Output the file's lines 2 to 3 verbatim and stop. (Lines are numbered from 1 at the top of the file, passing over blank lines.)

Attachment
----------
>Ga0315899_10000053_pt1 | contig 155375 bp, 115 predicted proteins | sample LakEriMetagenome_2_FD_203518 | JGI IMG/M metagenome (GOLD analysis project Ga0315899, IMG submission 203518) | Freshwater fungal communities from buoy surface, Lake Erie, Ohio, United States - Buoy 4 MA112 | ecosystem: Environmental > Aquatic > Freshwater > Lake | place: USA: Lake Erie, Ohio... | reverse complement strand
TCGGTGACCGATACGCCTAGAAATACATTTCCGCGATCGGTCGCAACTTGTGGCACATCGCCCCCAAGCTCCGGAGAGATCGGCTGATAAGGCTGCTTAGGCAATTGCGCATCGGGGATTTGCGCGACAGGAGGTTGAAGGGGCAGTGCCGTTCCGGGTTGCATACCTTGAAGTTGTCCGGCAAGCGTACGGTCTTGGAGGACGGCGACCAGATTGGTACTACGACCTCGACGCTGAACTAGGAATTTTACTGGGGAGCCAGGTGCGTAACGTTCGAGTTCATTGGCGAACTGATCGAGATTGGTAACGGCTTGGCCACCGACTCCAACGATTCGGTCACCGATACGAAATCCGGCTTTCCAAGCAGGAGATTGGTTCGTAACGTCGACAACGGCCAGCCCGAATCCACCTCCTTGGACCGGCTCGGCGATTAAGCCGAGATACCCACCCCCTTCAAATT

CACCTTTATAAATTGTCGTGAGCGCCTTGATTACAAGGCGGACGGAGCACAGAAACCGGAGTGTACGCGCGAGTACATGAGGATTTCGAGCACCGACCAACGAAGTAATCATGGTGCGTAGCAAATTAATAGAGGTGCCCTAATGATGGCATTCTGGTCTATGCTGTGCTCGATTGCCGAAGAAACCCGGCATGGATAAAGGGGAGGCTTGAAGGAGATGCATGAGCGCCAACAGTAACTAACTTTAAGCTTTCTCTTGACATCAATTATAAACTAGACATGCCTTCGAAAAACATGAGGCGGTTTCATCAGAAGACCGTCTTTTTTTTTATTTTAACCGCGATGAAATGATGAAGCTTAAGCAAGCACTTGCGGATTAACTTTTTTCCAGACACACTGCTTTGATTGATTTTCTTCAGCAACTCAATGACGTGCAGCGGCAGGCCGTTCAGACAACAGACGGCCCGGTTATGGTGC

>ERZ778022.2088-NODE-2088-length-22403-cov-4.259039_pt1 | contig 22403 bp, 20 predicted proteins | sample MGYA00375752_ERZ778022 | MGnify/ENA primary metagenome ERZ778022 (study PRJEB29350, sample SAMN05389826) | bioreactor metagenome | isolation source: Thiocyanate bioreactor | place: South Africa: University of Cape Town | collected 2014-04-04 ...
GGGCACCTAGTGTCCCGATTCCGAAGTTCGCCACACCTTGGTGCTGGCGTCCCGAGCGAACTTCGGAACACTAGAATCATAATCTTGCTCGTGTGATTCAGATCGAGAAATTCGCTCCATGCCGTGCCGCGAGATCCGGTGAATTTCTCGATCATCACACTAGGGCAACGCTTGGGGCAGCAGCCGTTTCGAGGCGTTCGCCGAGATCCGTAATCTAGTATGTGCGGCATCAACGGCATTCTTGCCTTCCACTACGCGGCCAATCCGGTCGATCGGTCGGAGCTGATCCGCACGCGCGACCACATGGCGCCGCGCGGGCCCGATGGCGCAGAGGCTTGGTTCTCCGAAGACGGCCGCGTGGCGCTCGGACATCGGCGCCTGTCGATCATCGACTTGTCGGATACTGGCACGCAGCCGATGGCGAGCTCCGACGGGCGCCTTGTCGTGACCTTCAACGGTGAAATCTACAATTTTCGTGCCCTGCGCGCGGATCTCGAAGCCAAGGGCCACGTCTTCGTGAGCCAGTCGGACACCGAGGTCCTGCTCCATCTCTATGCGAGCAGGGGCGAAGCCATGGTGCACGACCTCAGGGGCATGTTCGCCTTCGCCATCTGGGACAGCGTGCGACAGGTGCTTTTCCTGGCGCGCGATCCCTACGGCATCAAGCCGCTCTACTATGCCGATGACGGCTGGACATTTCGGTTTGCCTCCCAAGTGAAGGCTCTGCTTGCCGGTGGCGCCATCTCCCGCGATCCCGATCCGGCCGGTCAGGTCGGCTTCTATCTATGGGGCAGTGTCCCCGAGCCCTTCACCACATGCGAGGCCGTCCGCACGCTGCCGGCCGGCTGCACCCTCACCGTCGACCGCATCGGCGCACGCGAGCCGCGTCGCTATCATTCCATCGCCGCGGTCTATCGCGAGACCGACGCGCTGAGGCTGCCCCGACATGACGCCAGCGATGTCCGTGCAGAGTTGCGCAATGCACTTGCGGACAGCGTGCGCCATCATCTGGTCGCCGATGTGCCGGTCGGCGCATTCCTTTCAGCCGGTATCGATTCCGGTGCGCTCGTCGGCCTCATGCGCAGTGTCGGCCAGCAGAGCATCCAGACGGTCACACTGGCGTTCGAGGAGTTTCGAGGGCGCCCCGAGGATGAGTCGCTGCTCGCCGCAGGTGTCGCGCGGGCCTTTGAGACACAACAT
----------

TCGGTGACCGATACGCCTAGAAATACATTTCCGCGATCGGTCGCAACTTGTGGCACATCGCCCCCAAGCTCCGGAGAGATCGGCTGATAAGGCTGCTTAGGCAATTGCGCATCGGGGATTTGCGCGACAGGAGGTTGAAGGGGCAGTGCCGTTCCGGGTTGCATACCTTGAAGTTGTCCGGCAAGCGTACGGTCTTGGAGGACGGCGACCAGATTGGTACTACGACCTCGACGCTGAACTAGGAATTTTACTGGGGAGCCAGGTGCGTAACGTTCGAGTTCATTGGCGAACTGATCGAGATTGGTAACGGCTTGGCCACCGACTCCAACGATTCGGTCACCGATACGAAATCCGGCTTTCCAAGCAGGAGATTGGTTCGTAACGTCGACAACGGCCAGCCCGAATCCACCTCCTTGGACCGGCTCGGCGATTAAGCCGAGATACCCACCCCCTTCAAATT

CACCTTTATAAATTGTCGTGAGCGCCTTGATTACAAGGCGGACGGAGCACAGAAACCGGAGTGTACGCGCGAGTACATGAGGATTTCGAGCACCGACCAACGAAGTAATCATGGTGCGTAGCAAATTAATAGAGGTGCCCTAATGATGGCATTCTGGTCTATGCTGTGCTCGATTGCCGAAGAAACCCGGCATGGATAAAGGGGAGGCTTGAAGGAGATGCATGAGCGCCAACAGTAACTAACTTTAAGCTTTCTCTTGACATCAATTATAAACTAGACATGCCTTCGAAAAACATGAGGCGGTTTCATCAGAAGACCGTCTTTTTTTTTATTTTAACCGCGATGAAATGATGAAGCTTAAGCAAGCACTTGCGGATTAACTTTTTTCCAGACACACTGCTTTGATTGATTTTCTTCAGCAACTCAATGACGTGCAGCGGCAGGCCGTTCAGACAACAGACGGCCCGGTTATGGTGC